But once again, I had the sense, since it is so rarely performed, that people were experiencing it for the first time, and truly discovering this piece along with myself and the orchestra. This is the sensation I aim to achieve each time I perform — especially if it’s the umpteenth performance of Rosina or Cenerentola or Cherubino: I’m certain that there will be at least one person in our audience that has never before experienced the delight of discovering the brilliance of these works, and I am the person who has been charged to introduce them to these masterpieces. I took my niece, Kelsey, to see Le Nozze di Figaro in Kansas City a few weeks ago. I purposefully didn’t tell her a word of the plot, and was curious to see if she would follow it, ‘get it’, or even enjoy it. I had forgotten how surprising it is to watch the Count discover Cherubino in the chair, to see how Figaro squirms his way (just barely) out of all his jams, and to feel the deep, deep pain the Countess encounters in scene after scene — we take it for granted far too often that we all know ‘how it goes’. This is what singing new works has taught me — I don’t ever want to take one note for granted.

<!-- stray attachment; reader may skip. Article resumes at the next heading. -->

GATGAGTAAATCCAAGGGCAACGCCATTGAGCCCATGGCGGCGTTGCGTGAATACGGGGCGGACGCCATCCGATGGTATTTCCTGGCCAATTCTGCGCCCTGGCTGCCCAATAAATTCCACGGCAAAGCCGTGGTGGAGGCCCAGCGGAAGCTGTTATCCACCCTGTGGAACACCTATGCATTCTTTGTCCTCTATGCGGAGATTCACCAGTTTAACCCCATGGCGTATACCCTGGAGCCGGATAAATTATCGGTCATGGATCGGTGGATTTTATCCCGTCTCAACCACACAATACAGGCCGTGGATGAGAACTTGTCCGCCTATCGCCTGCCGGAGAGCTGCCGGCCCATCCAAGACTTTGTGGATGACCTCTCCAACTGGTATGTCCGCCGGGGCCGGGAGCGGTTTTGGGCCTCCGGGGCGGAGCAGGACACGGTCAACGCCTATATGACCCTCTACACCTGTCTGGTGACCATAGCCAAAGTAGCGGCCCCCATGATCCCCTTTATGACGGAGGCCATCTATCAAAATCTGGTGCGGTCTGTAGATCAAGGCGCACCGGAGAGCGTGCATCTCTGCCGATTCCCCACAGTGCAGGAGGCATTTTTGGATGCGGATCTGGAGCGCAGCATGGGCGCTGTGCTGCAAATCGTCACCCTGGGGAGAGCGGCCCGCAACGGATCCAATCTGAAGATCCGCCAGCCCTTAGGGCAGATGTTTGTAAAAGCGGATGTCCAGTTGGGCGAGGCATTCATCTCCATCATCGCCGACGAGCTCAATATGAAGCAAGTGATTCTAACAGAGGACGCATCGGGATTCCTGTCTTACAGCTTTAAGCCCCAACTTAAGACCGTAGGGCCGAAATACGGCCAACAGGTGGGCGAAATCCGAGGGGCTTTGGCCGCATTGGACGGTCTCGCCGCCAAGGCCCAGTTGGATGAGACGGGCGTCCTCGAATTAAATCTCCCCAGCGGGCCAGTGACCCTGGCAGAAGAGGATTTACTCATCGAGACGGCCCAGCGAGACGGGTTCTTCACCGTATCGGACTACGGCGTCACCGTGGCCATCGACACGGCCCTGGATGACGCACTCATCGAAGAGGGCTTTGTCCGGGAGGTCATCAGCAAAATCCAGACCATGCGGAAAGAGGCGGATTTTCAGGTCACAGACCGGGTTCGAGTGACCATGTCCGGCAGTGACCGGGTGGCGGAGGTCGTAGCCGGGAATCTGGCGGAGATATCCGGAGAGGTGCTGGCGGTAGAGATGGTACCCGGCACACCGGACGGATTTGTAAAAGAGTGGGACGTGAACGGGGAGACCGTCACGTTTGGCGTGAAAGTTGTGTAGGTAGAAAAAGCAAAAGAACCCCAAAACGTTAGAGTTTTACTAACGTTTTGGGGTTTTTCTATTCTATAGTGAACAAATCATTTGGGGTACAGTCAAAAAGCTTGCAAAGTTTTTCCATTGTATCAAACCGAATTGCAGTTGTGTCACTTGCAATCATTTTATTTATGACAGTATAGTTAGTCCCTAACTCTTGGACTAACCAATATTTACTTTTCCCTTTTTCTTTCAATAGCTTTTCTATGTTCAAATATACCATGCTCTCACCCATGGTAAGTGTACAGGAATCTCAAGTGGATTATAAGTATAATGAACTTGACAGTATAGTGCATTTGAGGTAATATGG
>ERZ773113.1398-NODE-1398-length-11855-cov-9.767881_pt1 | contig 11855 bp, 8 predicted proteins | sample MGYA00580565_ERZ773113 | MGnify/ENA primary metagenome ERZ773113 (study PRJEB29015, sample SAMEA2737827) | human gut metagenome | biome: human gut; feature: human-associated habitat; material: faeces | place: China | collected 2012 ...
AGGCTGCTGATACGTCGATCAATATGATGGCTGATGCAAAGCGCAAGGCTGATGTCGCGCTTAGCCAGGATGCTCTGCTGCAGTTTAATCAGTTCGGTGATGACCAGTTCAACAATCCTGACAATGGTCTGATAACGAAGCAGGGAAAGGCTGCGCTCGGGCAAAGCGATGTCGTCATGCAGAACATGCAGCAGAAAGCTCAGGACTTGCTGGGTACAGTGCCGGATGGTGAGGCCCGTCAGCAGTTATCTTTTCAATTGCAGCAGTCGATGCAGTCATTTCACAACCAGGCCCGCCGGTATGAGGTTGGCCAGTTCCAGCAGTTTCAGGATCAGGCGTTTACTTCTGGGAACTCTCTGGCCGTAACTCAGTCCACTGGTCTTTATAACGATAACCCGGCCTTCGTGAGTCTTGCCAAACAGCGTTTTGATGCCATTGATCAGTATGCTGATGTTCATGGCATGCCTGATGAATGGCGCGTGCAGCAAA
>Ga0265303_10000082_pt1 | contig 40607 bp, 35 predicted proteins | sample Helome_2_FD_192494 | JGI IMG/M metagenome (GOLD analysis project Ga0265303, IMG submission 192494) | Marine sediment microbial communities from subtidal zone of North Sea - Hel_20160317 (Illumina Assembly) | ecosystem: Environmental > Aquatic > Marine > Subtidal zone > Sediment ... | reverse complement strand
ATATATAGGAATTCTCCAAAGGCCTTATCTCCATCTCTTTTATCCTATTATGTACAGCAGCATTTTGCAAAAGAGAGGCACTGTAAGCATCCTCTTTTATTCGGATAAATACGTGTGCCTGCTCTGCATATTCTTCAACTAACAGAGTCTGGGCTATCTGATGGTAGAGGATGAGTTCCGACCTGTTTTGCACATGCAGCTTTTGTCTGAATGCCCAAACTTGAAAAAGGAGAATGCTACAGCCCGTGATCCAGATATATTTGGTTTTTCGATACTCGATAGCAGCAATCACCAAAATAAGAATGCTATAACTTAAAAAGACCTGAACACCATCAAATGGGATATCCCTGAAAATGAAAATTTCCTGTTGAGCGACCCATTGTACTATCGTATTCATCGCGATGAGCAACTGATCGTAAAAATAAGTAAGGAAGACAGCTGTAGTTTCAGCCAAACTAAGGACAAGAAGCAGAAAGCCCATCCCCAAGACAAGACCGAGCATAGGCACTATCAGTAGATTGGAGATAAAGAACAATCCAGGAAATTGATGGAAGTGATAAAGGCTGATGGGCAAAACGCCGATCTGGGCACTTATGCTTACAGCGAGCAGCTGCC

The final thought about this great weekend (which isn’t over yet, we do concerts tonight and tomorrow), is what a JOY it is to make music with friends. Both Patrick and Jake are men who are in music because they believe deeply in the power of it’s language and because they believe deeply in the human spirit’s NEED for it. To be a part of a project with people like that is a rare, precious gift!